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Health Psychol. 2002 Nov;21(6):579-87.

A randomized trial of skin cancer prevention in aquatics settings: the Pool Cool program.

Author information

  • 1Cancer Research Center of Hawaii, University of Hawaii at Manoa, Honolulu 96822, USA. kglanz@hawaii.edu

Abstract

Skin cancer is increasing, and prevention programs are essential. This study evaluated the impact of a skin cancer prevention program on sun-protection habits and swimming pool environments. The intervention included staff training; sun-safety lessons; interactive activities; providing sunscreen, shade, and signage; and promoting sun-safe environments. A randomized trial at 28 swimming pools in Hawaii and Massachusetts tested the efficacy of this program (Pool Cool) compared with an attention-matched injury-prevention control program. Results showed significant positive changes in children's use of sunscreen and shade, overall sun-protection habits, and number of sunburns and improvements in parents' hat use, sun-protection habits, and reported sun-protection policies and environments. Observations corroborated the positive findings. Pool Cool had significant positive effects at swimming pools in diverse audiences.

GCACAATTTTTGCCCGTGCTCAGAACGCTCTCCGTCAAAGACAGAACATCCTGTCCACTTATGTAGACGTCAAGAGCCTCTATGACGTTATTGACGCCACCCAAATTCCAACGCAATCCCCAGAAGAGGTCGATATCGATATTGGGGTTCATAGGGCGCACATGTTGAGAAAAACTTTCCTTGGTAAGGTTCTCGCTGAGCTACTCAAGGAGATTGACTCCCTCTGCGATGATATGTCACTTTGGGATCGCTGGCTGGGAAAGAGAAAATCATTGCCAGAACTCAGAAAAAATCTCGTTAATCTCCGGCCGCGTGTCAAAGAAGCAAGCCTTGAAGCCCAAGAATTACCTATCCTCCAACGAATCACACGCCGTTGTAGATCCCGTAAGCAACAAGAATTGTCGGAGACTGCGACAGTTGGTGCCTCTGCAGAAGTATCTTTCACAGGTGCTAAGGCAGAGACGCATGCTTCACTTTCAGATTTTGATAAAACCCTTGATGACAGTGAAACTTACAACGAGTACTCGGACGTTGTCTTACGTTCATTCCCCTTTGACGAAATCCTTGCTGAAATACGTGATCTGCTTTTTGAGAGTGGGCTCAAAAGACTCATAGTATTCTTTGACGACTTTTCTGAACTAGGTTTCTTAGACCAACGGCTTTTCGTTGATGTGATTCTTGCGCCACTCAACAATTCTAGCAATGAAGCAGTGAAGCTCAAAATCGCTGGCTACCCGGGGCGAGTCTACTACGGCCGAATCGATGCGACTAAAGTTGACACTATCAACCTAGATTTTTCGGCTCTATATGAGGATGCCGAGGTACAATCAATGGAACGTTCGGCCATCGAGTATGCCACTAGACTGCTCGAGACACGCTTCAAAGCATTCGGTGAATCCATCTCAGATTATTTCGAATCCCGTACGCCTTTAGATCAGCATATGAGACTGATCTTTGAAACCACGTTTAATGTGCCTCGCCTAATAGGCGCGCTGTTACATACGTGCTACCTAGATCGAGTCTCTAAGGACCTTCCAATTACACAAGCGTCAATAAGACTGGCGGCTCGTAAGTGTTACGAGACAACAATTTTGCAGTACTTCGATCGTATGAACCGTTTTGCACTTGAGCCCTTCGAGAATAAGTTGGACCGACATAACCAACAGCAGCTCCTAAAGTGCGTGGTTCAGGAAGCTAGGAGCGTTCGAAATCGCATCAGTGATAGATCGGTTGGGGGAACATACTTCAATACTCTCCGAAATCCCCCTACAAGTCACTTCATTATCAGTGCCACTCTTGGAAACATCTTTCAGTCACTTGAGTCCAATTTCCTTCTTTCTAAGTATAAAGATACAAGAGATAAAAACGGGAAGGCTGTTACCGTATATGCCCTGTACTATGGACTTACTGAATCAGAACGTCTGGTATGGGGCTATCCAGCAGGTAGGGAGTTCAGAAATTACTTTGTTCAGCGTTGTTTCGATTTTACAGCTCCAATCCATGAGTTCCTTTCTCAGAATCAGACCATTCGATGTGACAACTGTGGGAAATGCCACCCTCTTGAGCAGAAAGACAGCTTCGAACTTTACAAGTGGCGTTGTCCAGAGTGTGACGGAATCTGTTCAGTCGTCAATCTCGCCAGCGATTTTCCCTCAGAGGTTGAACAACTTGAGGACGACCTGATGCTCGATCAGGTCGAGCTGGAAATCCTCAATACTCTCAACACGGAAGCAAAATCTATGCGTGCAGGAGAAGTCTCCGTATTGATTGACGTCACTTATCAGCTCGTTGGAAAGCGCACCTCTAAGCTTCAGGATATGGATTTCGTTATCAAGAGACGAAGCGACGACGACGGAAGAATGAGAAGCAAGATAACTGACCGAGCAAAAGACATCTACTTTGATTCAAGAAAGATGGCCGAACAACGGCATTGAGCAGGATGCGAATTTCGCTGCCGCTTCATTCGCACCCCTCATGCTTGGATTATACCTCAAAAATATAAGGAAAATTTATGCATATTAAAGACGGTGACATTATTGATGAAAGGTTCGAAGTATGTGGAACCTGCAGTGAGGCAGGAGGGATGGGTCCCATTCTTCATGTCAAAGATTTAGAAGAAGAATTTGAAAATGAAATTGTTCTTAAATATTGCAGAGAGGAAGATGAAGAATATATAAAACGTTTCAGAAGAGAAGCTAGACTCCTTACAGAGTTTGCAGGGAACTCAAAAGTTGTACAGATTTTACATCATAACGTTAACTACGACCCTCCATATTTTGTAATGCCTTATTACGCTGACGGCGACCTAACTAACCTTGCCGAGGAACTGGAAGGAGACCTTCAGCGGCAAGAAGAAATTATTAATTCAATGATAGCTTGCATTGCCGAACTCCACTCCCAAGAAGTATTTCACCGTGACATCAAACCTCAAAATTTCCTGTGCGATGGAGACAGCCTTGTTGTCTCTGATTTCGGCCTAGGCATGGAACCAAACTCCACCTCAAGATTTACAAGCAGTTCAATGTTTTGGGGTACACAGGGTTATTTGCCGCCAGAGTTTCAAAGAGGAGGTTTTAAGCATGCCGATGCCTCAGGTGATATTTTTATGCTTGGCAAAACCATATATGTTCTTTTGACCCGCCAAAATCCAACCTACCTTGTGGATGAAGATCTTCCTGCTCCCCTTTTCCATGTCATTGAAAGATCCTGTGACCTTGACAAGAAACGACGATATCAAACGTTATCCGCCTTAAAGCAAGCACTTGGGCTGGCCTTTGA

PMID:
12433010
[PubMed - indexed for MEDLINE]
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